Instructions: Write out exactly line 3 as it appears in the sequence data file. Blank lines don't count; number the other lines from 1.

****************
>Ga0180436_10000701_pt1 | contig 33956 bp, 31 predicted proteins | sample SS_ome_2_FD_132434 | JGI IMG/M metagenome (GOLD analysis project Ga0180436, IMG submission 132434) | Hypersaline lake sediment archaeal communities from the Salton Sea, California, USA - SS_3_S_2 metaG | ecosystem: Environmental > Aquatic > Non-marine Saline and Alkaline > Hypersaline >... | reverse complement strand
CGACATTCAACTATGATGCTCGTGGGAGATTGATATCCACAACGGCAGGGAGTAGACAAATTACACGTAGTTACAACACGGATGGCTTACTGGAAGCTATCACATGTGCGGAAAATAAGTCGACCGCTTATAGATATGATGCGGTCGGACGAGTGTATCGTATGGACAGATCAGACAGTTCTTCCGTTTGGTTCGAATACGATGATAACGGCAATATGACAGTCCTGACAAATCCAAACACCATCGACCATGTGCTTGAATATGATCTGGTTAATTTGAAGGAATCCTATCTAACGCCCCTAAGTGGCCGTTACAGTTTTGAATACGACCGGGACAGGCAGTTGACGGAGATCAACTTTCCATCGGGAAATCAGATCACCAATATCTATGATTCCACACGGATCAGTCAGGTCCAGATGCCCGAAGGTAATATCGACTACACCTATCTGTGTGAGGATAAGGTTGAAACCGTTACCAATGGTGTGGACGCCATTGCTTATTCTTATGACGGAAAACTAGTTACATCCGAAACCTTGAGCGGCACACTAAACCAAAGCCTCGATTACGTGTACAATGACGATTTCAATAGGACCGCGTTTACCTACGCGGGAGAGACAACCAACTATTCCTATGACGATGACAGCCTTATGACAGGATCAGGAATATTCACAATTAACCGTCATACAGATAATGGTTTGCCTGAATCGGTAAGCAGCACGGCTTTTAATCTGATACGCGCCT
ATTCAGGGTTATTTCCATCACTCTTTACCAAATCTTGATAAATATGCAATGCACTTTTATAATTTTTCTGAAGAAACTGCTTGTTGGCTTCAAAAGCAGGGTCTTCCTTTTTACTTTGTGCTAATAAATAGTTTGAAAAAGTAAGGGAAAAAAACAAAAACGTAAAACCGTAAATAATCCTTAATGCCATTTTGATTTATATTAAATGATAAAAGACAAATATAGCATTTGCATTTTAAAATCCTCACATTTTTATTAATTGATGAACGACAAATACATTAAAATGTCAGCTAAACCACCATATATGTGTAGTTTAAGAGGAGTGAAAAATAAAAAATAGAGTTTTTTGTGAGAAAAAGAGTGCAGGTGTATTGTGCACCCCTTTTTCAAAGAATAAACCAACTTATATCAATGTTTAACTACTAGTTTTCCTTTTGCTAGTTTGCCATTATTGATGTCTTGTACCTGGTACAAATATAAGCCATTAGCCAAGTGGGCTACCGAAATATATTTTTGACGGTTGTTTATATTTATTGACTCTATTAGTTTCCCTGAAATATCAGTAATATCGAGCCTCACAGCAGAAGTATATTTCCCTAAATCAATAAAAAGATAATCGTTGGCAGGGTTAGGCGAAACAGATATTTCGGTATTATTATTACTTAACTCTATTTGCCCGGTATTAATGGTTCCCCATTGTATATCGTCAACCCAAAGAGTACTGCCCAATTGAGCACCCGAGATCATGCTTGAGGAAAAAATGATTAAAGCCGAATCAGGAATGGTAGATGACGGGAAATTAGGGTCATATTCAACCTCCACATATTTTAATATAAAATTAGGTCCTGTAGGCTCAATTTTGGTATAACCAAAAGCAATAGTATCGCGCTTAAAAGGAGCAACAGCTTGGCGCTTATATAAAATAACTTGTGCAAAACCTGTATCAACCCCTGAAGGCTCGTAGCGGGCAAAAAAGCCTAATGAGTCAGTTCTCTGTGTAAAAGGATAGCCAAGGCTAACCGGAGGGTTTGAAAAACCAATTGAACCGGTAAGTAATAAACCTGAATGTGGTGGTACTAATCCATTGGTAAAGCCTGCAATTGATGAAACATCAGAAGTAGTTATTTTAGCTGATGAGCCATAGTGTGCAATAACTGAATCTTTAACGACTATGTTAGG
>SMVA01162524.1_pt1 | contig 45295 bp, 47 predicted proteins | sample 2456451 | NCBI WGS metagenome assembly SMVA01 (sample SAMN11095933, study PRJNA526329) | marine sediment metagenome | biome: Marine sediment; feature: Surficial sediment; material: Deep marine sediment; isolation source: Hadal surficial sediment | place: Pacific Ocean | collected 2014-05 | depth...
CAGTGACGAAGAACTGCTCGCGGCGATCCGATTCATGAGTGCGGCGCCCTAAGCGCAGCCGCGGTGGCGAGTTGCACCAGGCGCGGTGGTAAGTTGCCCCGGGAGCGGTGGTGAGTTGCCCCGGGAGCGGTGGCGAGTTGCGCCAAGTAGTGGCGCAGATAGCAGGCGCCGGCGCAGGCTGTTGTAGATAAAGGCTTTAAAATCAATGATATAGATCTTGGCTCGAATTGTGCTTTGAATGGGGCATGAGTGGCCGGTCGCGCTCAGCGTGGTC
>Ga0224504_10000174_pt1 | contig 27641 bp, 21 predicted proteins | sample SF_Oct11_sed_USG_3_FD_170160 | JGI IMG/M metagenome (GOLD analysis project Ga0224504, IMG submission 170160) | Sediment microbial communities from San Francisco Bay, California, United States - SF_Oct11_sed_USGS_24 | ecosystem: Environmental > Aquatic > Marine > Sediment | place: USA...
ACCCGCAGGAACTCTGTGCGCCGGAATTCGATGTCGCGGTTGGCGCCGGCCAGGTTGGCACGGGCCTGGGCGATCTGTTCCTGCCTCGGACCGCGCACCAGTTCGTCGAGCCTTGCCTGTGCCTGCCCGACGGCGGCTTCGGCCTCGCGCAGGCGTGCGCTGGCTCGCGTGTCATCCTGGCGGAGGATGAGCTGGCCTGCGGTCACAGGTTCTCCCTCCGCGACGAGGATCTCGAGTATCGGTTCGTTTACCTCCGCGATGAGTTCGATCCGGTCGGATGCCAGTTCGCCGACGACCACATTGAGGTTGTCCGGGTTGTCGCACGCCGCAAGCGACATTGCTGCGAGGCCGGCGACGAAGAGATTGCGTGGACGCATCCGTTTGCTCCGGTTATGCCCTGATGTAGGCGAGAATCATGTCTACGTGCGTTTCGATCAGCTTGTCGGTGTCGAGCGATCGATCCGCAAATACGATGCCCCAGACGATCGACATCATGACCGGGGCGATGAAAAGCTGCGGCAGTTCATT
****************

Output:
ATTCAGGGTTATTTCCATCACTCTTTACCAAATCTTGATAAATATGCAATGCACTTTTATAATTTTTCTGAAGAAACTGCTTGTTGGCTTCAAAAGCAGGGTCTTCCTTTTTACTTTGTGCTAATAAATAGTTTGAAAAAGTAAGGGAAAAAAACAAAAACGTAAAACCGTAAATAATCCTTAATGCCATTTTGATTTATATTAAATGATAAAAGACAAATATAGCATTTGCATTTTAAAATCCTCACATTTTTATTAATTGATGAACGACAAATACATTAAAATGTCAGCTAAACCACCATATATGTGTAGTTTAAGAGGAGTGAAAAATAAAAAATAGAGTTTTTTGTGAGAAAAAGAGTGCAGGTGTATTGTGCACCCCTTTTTCAAAGAATAAACCAACTTATATCAATGTTTAACTACTAGTTTTCCTTTTGCTAGTTTGCCATTATTGATGTCTTGTACCTGGTACAAATATAAGCCATTAGCCAAGTGGGCTACCGAAATATATTTTTGACGGTTGTTTATATTTATTGACTCTATTAGTTTCCCTGAAATATCAGTAATATCGAGCCTCACAGCAGAAGTATATTTCCCTAAATCAATAAAAAGATAATCGTTGGCAGGGTTAGGCGAAACAGATATTTCGGTATTATTATTACTTAACTCTATTTGCCCGGTATTAATGGTTCCCCATTGTATATCGTCAACCCAAAGAGTACTGCCCAATTGAGCACCCGAGATCATGCTTGAGGAAAAAATGATTAAAGCCGAATCAGGAATGGTAGATGACGGGAAATTAGGGTCATATTCAACCTCCACATATTTTAATATAAAATTAGGTCCTGTAGGCTCAATTTTGGTATAACCAAAAGCAATAGTATCGCGCTTAAAAGGAGCAACAGCTTGGCGCTTATATAAAATAACTTGTGCAAAACCTGTATCAACCCCTGAAGGCTCGTAGCGGGCAAAAAAGCCTAATGAGTCAGTTCTCTGTGTAAAAGGATAGCCAAGGCTAACCGGAGGGTTTGAAAAACCAATTGAACCGGTAAGTAATAAACCTGAATGTGGTGGTACTAATCCATTGGTAAAGCCTGCAATTGATGAAACATCAGAAGTAGTTATTTTAGCTGATGAGCCATAGTGTGCAATAACTGAATCTTTAACGACTATGTTAGG